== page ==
related:
LS blog:
Video: Durham Mayor Bill Bell Wants To Honor Duke Lacrosse Team

discussion:

LS forum: Durham Mayor Wants to Honor Duke Lacrosse Team, for their performance on the field
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Jason Linkins, HuffingtonPost.com
Duke Lacrosse Becomes the Latest Example of the Law of Unintended Consequences -- Writing for Poynter today, Al Tompkins introduces us to the term "Duke effect" and discusses how the Duke Lacrosse botch-up is having deleterious effects on sexual assault prosecutions everywhere...

Why, it's almost as if someone put a megaphone in front of every stitch of Duke-related, sensationalized nonsense and amplified it out of all reasonable proportion!

So, media: How's that rush to judgement working out for ya?
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Ed DouglasDaniel Malloy, Lacrosse Magazine:
Douglas for President -- Ed Douglas thinks before he speaks. It's a rare quality in college students. The worldly son of South African immigrants is calm and reasoned in his opinions, even about the case that plunged his team into a legal and media tornado for more than a year. Douglas, a Duke lacrosse senior captain, looks back on it now without a hint of anger.

"Becoming this national spectacle was pretty remarkable," Douglas says. "Unfortunately for us, it didn't have anything to do with what we cared about, which was lacrosse. It would have been nice if we had gotten all that attention for playing well."

That attitude made Douglas the perfect leader for a team in turmoil after allegations of rape at a team party in March 2006 caused the season's cancellation and coach Mike Pressler's departure.
Douglas, 23, calmed his teammates and recruits, organized team pickup basketball games and acted as a mediator between the team and the lawyers. He also found the time to finish his senior thesis and graduate cum laude in biomedical engineering.

Then he returned to get a master's degree and see the crisis through...
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Forum topic(s) of note:
LS forum: Confirmation of SP's investigation -- [was Investigator Benjamin Himan a mole inside the SP's investigation?]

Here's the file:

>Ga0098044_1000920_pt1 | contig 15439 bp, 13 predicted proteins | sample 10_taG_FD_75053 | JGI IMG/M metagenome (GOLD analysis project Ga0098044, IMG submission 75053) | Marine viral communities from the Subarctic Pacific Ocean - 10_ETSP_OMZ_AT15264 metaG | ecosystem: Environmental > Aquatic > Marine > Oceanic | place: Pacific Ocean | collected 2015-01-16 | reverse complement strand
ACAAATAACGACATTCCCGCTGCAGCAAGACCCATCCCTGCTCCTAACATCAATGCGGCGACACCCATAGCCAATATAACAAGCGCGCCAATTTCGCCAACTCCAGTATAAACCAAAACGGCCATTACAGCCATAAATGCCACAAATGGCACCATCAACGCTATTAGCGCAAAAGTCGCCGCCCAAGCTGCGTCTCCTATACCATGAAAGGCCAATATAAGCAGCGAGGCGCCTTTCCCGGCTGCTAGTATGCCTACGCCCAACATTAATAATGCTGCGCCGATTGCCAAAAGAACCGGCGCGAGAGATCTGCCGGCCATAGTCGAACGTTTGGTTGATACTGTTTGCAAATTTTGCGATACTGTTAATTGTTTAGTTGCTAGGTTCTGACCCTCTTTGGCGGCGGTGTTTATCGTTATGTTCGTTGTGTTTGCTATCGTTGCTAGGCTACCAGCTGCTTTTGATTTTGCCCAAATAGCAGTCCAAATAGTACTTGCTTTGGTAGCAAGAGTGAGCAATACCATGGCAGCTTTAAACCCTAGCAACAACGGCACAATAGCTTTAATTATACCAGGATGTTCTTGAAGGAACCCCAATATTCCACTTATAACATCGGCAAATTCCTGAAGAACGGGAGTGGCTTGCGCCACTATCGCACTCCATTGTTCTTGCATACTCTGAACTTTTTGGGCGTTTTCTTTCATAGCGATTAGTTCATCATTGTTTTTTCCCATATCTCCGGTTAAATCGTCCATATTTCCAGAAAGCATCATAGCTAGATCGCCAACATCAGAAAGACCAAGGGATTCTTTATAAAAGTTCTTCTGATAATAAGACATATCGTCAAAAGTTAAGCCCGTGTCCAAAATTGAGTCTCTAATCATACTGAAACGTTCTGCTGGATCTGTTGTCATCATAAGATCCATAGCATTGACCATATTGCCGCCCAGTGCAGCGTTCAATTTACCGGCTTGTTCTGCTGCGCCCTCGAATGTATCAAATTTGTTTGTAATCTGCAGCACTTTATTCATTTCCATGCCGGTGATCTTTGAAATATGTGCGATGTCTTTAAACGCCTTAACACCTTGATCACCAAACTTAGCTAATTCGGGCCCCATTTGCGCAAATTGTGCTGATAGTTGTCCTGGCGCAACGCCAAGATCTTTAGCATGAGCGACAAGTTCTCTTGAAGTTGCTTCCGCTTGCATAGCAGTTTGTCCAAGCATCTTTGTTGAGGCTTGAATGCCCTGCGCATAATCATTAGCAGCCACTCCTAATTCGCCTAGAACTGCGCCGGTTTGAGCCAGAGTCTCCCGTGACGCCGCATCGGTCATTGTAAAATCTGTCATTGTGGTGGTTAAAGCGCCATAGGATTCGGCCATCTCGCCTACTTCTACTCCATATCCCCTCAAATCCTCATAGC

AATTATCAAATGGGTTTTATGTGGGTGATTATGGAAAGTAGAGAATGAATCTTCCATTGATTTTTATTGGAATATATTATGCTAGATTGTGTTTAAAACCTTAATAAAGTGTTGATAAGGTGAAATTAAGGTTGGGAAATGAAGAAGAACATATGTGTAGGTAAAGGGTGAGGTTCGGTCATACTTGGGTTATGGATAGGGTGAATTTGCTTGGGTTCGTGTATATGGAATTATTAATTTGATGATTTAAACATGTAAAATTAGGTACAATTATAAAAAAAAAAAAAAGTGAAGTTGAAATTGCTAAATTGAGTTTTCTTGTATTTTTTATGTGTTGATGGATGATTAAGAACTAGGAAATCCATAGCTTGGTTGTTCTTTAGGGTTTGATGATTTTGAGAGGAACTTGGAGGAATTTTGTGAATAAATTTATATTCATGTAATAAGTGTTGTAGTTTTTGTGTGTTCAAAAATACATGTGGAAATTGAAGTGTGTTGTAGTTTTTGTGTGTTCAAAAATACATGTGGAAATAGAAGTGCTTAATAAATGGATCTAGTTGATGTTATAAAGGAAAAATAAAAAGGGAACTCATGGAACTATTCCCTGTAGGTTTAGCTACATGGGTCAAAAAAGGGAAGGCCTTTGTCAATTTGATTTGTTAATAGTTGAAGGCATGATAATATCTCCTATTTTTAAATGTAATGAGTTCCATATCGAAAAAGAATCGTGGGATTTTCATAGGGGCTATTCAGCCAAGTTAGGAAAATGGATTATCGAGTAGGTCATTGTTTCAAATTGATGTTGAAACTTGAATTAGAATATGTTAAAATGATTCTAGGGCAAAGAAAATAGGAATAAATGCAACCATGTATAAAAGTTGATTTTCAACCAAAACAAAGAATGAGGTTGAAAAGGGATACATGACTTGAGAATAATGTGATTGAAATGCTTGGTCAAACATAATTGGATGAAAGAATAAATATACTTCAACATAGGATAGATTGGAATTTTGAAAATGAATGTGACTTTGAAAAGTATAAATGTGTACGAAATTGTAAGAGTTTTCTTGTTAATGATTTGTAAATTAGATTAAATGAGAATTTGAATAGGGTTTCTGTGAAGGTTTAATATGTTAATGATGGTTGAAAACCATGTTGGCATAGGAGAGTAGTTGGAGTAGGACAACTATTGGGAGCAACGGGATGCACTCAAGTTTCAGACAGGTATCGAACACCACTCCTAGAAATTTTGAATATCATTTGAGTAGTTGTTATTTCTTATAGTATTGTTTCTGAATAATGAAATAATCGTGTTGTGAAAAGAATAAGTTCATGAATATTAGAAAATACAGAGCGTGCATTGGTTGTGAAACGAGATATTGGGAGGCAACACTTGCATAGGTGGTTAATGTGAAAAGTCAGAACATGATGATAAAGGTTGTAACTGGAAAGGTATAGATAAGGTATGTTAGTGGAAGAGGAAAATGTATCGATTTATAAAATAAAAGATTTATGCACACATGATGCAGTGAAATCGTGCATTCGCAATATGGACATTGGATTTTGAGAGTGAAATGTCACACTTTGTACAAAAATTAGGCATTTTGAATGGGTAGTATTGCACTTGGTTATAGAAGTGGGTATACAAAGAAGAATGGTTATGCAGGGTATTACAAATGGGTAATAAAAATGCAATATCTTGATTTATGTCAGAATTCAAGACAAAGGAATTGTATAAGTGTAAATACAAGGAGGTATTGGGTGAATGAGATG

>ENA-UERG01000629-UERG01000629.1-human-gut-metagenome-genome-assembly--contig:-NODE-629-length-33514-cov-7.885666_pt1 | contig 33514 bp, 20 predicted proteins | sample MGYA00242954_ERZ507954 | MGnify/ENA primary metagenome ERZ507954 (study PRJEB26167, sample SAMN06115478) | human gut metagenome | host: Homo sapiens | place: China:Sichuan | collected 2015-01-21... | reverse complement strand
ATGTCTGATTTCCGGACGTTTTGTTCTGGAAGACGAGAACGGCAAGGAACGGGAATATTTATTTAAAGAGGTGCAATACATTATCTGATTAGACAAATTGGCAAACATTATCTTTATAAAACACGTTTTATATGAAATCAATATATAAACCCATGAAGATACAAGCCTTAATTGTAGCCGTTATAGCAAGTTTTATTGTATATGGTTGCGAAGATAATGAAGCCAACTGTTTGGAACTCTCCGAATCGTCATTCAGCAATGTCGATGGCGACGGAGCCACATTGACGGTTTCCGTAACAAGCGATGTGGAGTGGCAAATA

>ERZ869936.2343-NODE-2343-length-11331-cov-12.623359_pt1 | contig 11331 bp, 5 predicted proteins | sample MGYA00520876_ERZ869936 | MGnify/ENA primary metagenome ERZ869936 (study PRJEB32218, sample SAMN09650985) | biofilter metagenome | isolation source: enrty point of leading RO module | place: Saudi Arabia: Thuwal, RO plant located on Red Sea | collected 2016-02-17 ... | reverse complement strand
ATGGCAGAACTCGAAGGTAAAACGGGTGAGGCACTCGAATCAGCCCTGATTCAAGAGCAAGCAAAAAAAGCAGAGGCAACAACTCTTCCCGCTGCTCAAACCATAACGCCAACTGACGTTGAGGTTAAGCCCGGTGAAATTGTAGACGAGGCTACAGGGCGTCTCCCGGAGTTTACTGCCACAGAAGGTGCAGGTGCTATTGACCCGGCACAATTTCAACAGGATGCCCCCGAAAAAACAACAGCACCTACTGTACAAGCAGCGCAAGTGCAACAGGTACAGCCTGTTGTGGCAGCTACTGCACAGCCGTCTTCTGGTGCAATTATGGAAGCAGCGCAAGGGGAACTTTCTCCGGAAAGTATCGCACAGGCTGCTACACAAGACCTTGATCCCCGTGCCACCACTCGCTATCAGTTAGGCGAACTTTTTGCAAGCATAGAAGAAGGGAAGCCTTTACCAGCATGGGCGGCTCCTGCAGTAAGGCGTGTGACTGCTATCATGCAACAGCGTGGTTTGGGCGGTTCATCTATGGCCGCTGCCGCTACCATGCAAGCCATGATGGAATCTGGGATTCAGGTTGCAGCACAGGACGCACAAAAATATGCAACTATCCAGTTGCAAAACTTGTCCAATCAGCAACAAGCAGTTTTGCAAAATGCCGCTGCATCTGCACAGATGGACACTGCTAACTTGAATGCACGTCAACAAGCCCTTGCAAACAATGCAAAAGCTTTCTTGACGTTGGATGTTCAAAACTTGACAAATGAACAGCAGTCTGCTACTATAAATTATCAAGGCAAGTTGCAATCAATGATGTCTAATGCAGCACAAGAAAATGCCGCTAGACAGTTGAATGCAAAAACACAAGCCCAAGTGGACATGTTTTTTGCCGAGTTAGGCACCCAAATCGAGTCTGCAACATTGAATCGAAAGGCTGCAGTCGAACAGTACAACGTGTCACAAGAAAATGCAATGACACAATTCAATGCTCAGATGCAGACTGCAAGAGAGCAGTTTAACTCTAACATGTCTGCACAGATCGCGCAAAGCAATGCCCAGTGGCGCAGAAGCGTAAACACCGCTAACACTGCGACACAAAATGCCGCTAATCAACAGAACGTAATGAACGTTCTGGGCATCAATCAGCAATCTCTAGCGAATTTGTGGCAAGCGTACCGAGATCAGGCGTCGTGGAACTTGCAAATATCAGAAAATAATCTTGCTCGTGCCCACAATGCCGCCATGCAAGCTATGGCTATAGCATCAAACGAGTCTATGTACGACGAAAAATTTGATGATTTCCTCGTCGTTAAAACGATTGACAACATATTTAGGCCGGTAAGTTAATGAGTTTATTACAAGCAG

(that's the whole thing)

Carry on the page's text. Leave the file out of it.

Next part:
LS forum: Civil Suit Negotiations, Wish I were a fly on the wall!
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John in Carolina:
A DPD Outside Investigation: Questions -- It looks like there’s going to be some sort of outside investigation into the Durham Police Department’s Duke lacrosse “investigation” which led to the arrests and indictments of three clearly innocent Duke students...

What kind of charge will the Durham City Council give the investigators? What resources of money and personpower will they have?

Will statements made by DPD officers be under oath? Will they be made in public? ...
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Matt Dees, News & Observer:
Durham mayor likely to let list for review -- Third party would look at police handling of lacrosse case -- Mayor Bill Bell today should receive a recommended slate of experts who the city might hire to investigate the Durham police department's handling of the Duke lacrosse case.

Several council members, including Bell, backed a third-party review Monday night, though most opposed one council member's suggestion that they formally call for District Attorney Mike Nifong to resign.

Attorney General Roy Cooper last week declined Bell's request to have the State Bureau of Investigation probe the police, saying the SBI only looks into criminal matters.

Instead, Cooper said the SBI would recommend some legal minds who could assist the city.

The council plans to review the list and talk about goals for a review when they meet at 1 p.m. Thursday in City Hall...

discussion:
LS forum: Durham City Council, OUTRAGEOUS!
LS forum: Independant Review II, nuts,bolts and the "how to"
TalkLeft: Council members back call for lacrosse case investigation

KC Johnson: Council Moves Toward Inquiry
KC Johnson: Council video up

related:
Ann Forte, News 14 Carolina:
Stith calls for Nifong’s resignation -- Durham City Council member Thomas Stith is calling for the resignation of Durham District Attorney Mike Nifong, and he wants the City Council he sits on to do likewise...

Tamara Gibbs, ABC11-TV/WTVD: